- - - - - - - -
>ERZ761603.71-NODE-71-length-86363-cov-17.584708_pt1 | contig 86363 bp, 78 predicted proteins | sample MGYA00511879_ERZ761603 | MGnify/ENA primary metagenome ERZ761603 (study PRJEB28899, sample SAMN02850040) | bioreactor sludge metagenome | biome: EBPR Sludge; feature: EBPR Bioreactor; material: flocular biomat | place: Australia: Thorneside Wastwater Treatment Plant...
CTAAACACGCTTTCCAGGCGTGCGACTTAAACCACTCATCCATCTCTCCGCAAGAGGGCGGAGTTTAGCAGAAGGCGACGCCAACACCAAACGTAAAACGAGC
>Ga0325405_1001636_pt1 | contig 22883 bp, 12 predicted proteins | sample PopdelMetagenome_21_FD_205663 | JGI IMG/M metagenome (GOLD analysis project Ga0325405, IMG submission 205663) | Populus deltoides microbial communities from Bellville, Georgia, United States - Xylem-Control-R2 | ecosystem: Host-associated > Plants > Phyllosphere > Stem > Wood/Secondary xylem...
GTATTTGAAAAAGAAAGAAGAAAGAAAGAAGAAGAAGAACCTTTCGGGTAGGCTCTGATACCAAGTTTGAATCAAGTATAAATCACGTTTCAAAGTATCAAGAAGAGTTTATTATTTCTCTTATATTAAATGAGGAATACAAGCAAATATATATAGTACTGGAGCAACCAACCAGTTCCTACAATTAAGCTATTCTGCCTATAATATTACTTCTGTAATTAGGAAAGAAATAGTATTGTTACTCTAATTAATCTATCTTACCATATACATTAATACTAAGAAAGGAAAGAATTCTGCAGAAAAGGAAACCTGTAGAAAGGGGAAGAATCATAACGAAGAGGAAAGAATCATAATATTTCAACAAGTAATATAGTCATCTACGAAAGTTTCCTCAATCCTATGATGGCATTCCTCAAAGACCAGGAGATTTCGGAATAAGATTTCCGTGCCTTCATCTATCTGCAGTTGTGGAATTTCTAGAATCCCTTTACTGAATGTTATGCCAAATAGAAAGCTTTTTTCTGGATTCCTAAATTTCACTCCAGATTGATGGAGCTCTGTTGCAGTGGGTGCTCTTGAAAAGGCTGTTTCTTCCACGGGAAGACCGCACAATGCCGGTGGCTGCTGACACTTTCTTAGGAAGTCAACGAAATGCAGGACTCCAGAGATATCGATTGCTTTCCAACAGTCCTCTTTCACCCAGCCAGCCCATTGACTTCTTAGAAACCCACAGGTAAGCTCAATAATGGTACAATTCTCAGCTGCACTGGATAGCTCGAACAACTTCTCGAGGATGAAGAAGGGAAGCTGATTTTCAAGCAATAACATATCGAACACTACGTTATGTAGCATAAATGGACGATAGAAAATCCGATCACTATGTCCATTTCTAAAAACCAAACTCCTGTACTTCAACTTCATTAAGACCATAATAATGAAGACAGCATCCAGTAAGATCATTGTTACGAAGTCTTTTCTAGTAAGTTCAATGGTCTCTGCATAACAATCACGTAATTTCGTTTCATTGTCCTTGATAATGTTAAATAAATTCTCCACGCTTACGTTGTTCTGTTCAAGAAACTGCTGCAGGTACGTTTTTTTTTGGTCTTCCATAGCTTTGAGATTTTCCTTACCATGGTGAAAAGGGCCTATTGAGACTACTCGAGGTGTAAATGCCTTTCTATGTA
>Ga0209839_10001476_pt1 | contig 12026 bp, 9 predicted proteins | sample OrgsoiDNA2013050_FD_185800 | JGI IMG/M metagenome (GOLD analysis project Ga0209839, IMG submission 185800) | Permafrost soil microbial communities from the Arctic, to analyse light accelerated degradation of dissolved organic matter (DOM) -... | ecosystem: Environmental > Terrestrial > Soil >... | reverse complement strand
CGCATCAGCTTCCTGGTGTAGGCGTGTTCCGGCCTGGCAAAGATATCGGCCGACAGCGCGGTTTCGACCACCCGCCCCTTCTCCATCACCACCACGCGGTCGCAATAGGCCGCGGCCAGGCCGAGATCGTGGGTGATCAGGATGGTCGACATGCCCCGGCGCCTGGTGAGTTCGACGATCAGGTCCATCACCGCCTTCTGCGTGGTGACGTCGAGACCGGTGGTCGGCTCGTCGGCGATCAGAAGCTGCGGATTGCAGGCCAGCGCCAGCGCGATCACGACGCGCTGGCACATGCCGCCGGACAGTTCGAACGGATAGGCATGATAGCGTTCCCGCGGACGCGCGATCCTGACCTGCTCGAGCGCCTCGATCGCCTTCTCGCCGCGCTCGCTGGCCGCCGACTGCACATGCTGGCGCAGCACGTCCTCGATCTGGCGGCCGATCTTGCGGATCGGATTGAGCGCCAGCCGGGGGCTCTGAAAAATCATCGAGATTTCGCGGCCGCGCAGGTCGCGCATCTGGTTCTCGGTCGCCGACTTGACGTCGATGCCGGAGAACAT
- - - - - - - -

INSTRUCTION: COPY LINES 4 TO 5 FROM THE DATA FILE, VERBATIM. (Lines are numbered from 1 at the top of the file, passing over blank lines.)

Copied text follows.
GTATTTGAAAAAGAAAGAAGAAAGAAAGAAGAAGAAGAACCTTTCGGGTAGGCTCTGATACCAAGTTTGAATCAAGTATAAATCACGTTTCAAAGTATCAAGAAGAGTTTATTATTTCTCTTATATTAAATGAGGAATACAAGCAAATATATATAGTACTGGAGCAACCAACCAGTTCCTACAATTAAGCTATTCTGCCTATAATATTACTTCTGTAATTAGGAAAGAAATAGTATTGTTACTCTAATTAATCTATCTTACCATATACATTAATACTAAGAAAGGAAAGAATTCTGCAGAAAAGGAAACCTGTAGAAAGGGGAAGAATCATAACGAAGAGGAAAGAATCATAATATTTCAACAAGTAATATAGTCATCTACGAAAGTTTCCTCAATCCTATGATGGCATTCCTCAAAGACCAGGAGATTTCGGAATAAGATTTCCGTGCCTTCATCTATCTGCAGTTGTGGAATTTCTAGAATCCCTTTACTGAATGTTATGCCAAATAGAAAGCTTTTTTCTGGATTCCTAAATTTCACTCCAGATTGATGGAGCTCTGTTGCAGTGGGTGCTCTTGAAAAGGCTGTTTCTTCCACGGGAAGACCGCACAATGCCGGTGGCTGCTGACACTTTCTTAGGAAGTCAACGAAATGCAGGACTCCAGAGATATCGATTGCTTTCCAACAGTCCTCTTTCACCCAGCCAGCCCATTGACTTCTTAGAAACCCACAGGTAAGCTCAATAATGGTACAATTCTCAGCTGCACTGGATAGCTCGAACAACTTCTCGAGGATGAAGAAGGGAAGCTGATTTTCAAGCAATAACATATCGAACACTACGTTATGTAGCATAAATGGACGATAGAAAATCCGATCACTATGTCCATTTCTAAAAACCAAACTCCTGTACTTCAACTTCATTAAGACCATAATAATGAAGACAGCATCCAGTAAGATCATTGTTACGAAGTCTTTTCTAGTAAGTTCAATGGTCTCTGCATAACAATCACGTAATTTCGTTTCATTGTCCTTGATAATGTTAAATAAATTCTCCACGCTTACGTTGTTCTGTTCAAGAAACTGCTGCAGGTACGTTTTTTTTTGGTCTTCCATAGCTTTGAGATTTTCCTTACCATGGTGAAAAGGGCCTATTGAGACTACTCGAGGTGTAAATGCCTTTCTATGTA
>Ga0209839_10001476_pt1 | contig 12026 bp, 9 predicted proteins | sample OrgsoiDNA2013050_FD_185800 | JGI IMG/M metagenome (GOLD analysis project Ga0209839, IMG submission 185800) | Permafrost soil microbial communities from the Arctic, to analyse light accelerated degradation of dissolved organic matter (DOM) -... | ecosystem: Environmental > Terrestrial > Soil >... | reverse complement strand